— Got the following e-mail from a Cubs fan labeled mjtracy1226@comcast.com, regarding the last two lines of of my column Friday. “You can go to hell for your remark about the Cubs. … I hope something terrible happens to you this year.” Two things about that: 1) Shame when you can’t laugh at yourself or your team (and if you can’t laugh at the Cubs’ futility, then you might as well cry). 2) Wishing ill upon others is, in a word, sick.


Christmas shopping, A’s style

Spent Thursday afternoon Christmas shopping, and was filled with empathy for A’s fans all around the Bay Area. Seems that the team’s 2008 wall calendar is already out of date.

Yep, there on the cover, in his All-Star form, is former starter Dan Haren. Sure, Nick Swisher, Mark Ellis and Eric Chavez also don the cover, but the appearance of Haren is a harsh reminder of the difficulty in rooting for the team by the Bay. Soon as a player who emerges who can be a new “face” of the franchise, he’s just as likely to be shipped away as he is to help the Oakland’s to a playoff spot.

So mom and dad, if you purchased on of these calendars to put in your child’s room, my suggestion is this: Trash it in favor of an Arizona Diamondbacks’ poster. Easier on the senses to root for the individual A’s who have left than for the laundry they left behind.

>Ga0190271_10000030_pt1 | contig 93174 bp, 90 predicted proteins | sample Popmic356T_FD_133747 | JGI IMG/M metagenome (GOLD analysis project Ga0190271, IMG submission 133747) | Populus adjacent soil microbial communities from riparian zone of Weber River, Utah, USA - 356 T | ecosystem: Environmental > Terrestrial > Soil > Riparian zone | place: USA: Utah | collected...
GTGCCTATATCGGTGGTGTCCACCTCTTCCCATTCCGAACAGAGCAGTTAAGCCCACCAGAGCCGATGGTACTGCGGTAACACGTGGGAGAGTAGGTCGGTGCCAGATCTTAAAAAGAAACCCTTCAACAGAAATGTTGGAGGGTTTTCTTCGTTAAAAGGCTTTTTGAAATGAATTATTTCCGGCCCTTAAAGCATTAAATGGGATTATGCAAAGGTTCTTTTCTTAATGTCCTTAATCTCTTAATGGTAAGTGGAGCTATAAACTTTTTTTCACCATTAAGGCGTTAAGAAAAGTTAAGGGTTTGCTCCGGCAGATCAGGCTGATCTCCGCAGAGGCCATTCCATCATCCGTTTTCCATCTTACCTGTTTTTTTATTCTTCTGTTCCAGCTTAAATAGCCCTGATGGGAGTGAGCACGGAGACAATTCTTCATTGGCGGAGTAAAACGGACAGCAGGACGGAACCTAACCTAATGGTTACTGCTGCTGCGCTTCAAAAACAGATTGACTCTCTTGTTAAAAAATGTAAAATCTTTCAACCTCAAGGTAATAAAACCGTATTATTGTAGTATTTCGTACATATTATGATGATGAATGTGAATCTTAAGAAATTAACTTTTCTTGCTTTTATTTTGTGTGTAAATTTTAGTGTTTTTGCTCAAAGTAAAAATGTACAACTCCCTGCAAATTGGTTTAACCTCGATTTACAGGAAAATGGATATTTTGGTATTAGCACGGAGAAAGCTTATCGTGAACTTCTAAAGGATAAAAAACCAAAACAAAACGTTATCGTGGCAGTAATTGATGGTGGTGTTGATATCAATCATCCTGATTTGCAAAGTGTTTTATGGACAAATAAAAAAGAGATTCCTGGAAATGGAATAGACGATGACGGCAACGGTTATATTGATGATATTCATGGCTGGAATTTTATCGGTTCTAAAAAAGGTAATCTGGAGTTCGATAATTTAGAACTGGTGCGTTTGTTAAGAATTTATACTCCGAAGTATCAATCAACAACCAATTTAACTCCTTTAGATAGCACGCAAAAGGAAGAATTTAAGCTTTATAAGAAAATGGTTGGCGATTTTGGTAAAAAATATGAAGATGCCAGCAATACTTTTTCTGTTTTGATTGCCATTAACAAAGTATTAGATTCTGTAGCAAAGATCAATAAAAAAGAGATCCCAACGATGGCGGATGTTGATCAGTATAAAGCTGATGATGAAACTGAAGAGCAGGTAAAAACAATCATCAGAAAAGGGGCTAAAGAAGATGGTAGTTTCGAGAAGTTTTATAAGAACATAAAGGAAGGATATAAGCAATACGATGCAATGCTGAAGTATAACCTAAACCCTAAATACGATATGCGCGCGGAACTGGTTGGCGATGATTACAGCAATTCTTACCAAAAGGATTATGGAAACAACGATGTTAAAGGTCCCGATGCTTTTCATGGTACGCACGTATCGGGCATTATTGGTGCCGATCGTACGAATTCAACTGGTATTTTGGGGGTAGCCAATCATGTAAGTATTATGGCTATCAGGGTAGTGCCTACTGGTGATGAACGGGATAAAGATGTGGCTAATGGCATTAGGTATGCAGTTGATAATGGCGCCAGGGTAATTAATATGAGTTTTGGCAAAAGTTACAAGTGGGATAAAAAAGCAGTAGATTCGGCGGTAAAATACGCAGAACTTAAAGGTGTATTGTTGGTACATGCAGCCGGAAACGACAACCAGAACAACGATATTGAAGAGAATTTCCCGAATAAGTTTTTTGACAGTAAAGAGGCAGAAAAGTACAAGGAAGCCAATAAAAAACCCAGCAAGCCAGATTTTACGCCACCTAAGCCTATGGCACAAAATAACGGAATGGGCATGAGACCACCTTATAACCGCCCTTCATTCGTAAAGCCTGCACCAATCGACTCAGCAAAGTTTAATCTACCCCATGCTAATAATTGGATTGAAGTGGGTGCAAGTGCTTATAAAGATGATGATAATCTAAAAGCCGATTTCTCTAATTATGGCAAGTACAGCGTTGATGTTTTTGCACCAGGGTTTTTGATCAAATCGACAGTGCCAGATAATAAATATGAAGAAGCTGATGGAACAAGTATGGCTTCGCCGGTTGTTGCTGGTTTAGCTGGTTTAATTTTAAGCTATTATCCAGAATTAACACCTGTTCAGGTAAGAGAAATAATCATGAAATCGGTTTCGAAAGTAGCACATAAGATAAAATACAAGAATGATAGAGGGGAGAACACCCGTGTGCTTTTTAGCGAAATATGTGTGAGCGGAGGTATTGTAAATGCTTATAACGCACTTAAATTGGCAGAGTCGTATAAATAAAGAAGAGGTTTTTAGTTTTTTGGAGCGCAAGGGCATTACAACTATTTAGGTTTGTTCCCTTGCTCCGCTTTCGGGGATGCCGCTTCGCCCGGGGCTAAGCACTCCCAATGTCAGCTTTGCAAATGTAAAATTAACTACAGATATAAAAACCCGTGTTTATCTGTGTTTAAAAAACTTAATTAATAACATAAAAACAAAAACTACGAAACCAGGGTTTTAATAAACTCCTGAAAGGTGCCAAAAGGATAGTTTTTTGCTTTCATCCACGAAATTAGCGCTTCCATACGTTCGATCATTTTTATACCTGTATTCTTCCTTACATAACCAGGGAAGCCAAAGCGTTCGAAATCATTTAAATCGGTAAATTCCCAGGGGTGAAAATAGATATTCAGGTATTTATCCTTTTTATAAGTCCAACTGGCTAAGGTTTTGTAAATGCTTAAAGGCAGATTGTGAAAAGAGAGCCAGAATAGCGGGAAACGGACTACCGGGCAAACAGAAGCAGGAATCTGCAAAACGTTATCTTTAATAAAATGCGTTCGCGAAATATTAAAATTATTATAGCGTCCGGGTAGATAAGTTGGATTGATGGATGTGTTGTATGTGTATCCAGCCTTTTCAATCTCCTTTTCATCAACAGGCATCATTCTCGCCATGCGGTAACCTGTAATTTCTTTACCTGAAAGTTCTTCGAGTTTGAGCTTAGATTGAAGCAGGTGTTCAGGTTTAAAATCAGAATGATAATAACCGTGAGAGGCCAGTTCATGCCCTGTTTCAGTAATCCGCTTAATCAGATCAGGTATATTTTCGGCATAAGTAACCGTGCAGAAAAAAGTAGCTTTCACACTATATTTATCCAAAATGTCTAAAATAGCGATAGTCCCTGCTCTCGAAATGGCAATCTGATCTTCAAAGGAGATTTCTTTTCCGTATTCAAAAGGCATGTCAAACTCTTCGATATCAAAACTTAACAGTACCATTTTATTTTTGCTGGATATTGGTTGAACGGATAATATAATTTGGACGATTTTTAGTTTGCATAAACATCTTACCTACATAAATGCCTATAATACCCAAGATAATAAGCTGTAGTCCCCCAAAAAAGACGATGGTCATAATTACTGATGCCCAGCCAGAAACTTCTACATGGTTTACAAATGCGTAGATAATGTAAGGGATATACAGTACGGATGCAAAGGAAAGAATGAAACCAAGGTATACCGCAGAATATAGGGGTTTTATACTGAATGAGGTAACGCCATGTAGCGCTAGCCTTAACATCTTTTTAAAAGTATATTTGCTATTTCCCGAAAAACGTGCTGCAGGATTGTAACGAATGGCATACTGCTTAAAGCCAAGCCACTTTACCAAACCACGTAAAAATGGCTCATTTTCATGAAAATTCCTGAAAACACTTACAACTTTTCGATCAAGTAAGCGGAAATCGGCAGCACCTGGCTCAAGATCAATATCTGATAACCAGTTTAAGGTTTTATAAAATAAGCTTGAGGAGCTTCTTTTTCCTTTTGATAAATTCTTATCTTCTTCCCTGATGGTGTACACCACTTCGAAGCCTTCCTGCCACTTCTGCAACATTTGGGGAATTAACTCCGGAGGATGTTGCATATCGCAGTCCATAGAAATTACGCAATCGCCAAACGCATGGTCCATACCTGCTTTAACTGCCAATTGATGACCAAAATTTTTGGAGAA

Meantime, one other observation on a completely separate note. Jason Grimsley’s affadavit to federal authorities back in 2006 was unsealed Thursday, and several of the names reported to be in it by the Los Angeles Times in October 2006 were not in it. As somebody who has railed on the lack of accountability in sports and society,I have to ask: What sort of ramifications will there be for the reporters of that October 2006 story? What ramifications should there be?

Anyway, this is my last  post until the Christmas holiday has passed. Hope the holiday season treats you well.


“A’s” is for “awful?”

The A’s are going to lose at least 90 games next season. If not 95. If not 100.

Anybody out there not drawing that conclusion following the weekend trade of their ace Dan Haren to the Arizona Diamondbacks for a package of six prospects/suspects? If so, you probably believe that everything you hear out of the mouth of a major leaguer in regards to the performance-enhancing drugs in the sport is the gospel.

But how many games the A’s lose next season is not really the point. The real issue, rather, is a) whether the A’s are able to get a new park in Fremont built, b) when such a park will be ready to house the A’s and c) what kind of team the A’s will have when they move in.